In the old days, the hydraulic brakes in automobiles were simple systems. Here’s how they worked: when you pushed on the brake pedal, it pushed a piston that hydraulically moved the brake shoes on all four in wheels -simple as that. The only issue for some is that it sometimes it took a good amount of foot strength to stop larger vehicles. This was a problem and Detroit soon had its engineers starting to experiment with “power brakes,” meaning a mechanism to help the driver activate the brakes.
After several years of production of early power brake designs, the industry settled on a design in the 1940’s that used engine vacuum to help the driver with braking. This system is still used today in most vehicles. It is referred to as “vacuum-assisted braking” or just “power brakes.”
How Vacuum-assisted brakes work
Basically, the brake booster in your car helps multiply the pressure you apply to the brake pedal. The result is that when slowing or stopping your car, you don’t have to push very hard on the brake pedal.
To explain the operation of a brake booster, we consulted Metro Kia of Atlanta, a local Kia dealer in Cartersville, GA., and this is what we learned. Brake boosters are a large, metal pancake-like devices mounted on the firewall right in front of the driver.
Inside the structure (see picture), a big flexible diaphragm divides the booster into front and rear chambers. On the outside, a thick hose connects the booster front chamber to the intake manifold as a source of vacuum. A push rod runs through the center of the booster. On one end, the rod connects to the brake pedal and to the brake master cylinder at the other.
The brake master cylinder attaches to the front of the brake booster. On a conventional booster, at the center of the push rod, you’ll find a normally open valve that allows vacuum to enter the rear chamber. Also, the rear of the push rod works as a normally closed valve to keep atmospheric pressure out of the rear chamber until you push down the brake pedal. Thus, both the front and back chambers have vacuum in them.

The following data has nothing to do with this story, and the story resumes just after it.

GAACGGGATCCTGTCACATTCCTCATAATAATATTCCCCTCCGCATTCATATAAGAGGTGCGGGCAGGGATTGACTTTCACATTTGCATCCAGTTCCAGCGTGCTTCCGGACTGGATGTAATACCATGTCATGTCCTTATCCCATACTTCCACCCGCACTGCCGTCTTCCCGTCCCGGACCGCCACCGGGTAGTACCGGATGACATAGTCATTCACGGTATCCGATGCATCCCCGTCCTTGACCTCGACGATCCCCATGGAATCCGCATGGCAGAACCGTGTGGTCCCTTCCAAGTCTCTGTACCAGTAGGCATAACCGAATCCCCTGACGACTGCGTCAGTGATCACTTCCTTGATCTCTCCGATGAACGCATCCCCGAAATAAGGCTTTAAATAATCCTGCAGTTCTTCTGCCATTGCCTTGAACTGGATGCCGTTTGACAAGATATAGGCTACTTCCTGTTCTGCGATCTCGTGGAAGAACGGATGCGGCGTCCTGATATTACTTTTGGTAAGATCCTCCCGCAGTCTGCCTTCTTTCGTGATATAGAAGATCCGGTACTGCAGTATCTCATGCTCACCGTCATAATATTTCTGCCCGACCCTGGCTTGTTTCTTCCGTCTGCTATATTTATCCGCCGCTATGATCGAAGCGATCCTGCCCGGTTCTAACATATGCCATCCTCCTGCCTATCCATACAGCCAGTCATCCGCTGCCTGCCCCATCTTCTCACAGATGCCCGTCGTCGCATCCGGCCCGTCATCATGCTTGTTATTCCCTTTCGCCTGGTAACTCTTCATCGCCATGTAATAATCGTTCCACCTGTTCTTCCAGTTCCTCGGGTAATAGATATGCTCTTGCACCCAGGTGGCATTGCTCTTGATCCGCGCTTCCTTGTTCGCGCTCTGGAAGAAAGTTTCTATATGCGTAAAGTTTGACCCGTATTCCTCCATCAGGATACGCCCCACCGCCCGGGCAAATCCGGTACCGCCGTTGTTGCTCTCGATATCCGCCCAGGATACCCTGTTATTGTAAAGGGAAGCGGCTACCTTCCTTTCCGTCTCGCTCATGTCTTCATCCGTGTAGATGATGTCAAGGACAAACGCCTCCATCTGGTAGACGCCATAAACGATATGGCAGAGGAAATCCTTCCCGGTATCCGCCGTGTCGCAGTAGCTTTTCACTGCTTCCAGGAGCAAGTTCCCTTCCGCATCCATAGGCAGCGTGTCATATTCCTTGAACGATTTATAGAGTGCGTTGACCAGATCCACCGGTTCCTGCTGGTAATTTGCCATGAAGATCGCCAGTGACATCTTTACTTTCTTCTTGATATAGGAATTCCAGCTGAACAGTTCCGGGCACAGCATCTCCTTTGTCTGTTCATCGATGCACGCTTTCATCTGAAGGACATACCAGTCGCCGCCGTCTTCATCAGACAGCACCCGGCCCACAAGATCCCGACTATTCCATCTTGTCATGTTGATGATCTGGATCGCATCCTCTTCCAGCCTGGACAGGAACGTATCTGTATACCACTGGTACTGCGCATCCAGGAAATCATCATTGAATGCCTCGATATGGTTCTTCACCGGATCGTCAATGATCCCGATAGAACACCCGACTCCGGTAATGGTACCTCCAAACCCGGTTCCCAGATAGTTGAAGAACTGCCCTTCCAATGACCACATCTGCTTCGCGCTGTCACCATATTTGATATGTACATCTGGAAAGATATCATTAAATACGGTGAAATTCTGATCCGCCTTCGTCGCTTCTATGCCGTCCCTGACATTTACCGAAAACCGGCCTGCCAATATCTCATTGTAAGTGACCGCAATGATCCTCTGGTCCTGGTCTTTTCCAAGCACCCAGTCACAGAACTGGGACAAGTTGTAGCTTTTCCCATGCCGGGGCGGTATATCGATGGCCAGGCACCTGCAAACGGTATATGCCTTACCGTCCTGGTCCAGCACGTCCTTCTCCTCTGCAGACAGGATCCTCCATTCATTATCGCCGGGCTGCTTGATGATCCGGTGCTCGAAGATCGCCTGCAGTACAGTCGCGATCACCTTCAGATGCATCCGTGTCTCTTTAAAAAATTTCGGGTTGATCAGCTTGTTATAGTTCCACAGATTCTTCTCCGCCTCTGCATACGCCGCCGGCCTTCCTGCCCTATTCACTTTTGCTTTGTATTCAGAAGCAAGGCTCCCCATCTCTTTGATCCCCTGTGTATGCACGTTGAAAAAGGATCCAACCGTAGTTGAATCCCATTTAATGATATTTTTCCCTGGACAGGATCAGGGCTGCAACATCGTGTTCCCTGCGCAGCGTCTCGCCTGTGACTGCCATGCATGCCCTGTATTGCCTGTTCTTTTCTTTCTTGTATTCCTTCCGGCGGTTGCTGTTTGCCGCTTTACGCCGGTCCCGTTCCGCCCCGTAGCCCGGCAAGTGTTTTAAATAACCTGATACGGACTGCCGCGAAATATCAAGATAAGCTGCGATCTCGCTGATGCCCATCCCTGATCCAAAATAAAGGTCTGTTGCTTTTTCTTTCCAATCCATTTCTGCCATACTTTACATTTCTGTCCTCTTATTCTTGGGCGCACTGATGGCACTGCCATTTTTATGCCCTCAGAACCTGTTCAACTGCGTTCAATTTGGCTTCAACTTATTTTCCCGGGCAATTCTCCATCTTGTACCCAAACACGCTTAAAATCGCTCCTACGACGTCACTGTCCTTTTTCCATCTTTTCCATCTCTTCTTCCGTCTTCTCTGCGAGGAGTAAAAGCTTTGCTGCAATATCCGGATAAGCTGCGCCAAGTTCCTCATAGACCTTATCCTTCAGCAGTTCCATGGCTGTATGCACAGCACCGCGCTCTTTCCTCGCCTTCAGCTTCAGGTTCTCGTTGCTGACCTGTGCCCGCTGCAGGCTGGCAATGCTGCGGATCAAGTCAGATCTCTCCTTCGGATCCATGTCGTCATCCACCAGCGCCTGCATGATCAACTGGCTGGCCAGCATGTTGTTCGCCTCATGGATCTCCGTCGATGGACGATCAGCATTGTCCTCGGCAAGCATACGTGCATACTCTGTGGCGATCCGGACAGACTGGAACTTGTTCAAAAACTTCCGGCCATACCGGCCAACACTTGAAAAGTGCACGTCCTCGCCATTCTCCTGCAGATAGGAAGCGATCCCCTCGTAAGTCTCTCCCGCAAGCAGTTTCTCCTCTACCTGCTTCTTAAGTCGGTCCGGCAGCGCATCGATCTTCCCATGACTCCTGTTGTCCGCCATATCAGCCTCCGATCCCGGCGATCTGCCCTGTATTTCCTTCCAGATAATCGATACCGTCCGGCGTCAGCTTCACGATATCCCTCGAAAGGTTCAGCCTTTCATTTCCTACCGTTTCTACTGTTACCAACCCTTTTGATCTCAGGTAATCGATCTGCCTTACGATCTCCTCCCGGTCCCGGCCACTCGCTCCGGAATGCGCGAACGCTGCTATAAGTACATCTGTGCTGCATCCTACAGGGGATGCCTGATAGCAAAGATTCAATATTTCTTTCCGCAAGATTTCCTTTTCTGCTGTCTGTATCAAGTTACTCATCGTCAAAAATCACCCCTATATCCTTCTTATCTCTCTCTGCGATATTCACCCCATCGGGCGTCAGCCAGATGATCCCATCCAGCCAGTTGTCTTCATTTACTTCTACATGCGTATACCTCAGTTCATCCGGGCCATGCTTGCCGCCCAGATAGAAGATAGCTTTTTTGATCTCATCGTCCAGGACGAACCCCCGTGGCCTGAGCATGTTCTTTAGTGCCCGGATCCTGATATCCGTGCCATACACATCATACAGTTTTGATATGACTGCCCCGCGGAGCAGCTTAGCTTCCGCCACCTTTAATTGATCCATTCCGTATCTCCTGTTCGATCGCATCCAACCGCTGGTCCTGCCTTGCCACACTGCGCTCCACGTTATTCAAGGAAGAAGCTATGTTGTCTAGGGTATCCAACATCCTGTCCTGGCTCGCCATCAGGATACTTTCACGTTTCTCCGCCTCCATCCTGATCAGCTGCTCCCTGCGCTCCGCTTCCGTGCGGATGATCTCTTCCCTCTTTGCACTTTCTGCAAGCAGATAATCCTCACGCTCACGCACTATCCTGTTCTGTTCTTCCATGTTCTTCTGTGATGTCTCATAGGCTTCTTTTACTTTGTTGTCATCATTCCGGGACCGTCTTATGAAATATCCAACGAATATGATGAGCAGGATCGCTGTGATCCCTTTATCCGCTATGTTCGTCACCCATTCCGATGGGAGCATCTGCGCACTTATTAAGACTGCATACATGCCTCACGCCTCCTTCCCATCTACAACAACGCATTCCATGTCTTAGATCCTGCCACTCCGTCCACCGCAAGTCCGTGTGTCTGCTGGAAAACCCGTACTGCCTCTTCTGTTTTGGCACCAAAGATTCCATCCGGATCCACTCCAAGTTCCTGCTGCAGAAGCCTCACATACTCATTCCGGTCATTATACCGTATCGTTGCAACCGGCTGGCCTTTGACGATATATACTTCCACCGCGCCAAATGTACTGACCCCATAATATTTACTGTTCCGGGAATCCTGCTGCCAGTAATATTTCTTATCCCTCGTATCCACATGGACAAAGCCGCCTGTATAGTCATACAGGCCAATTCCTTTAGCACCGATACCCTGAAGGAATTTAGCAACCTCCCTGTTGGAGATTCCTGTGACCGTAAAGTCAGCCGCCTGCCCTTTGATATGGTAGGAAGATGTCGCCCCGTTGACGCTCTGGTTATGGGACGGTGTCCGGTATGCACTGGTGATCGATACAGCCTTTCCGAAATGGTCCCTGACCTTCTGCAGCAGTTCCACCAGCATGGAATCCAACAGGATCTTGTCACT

When you step on the brake pedal, you also push on the rear valve and center valves. So, the rear valve opens, allowing atmospheric pressure to enter the rear chamber. This pushes on the push rod which activates the brakes without much effort from your part.
Symptoms of a broken brake booster
There are three common signs that your brake booster may have failed. Let’s look at each one.
- You need more effort to apply the brake than usual. This could mean that the vacuum to the booster has been interrupted by a broken hose or some other failure.
- The brake pedal doesn’t return to its original position. When you take your foot off the brake pedal, it should return to its normal position. If it stays down by the floor, the vacuum booster may have failed.
- The engine rpm goes down when you depress the brake pedal. If you have a big vacuum leak inside the booster, it may affect your engine during idle. The test is simple. Let your car idle and then step on the brake. If it feels funny and the engine rpm changes significantly, the booster may be at fault.
Repairing a broken brake booster
Because of the critical task that a brake booster performs in your car, it is not a good idea to perform a DIY repair. This is a time that you should get a certified mechanic to replace the booster and bleed the brake system. Then you will know that it has been done correctly and the car is safe to drive.
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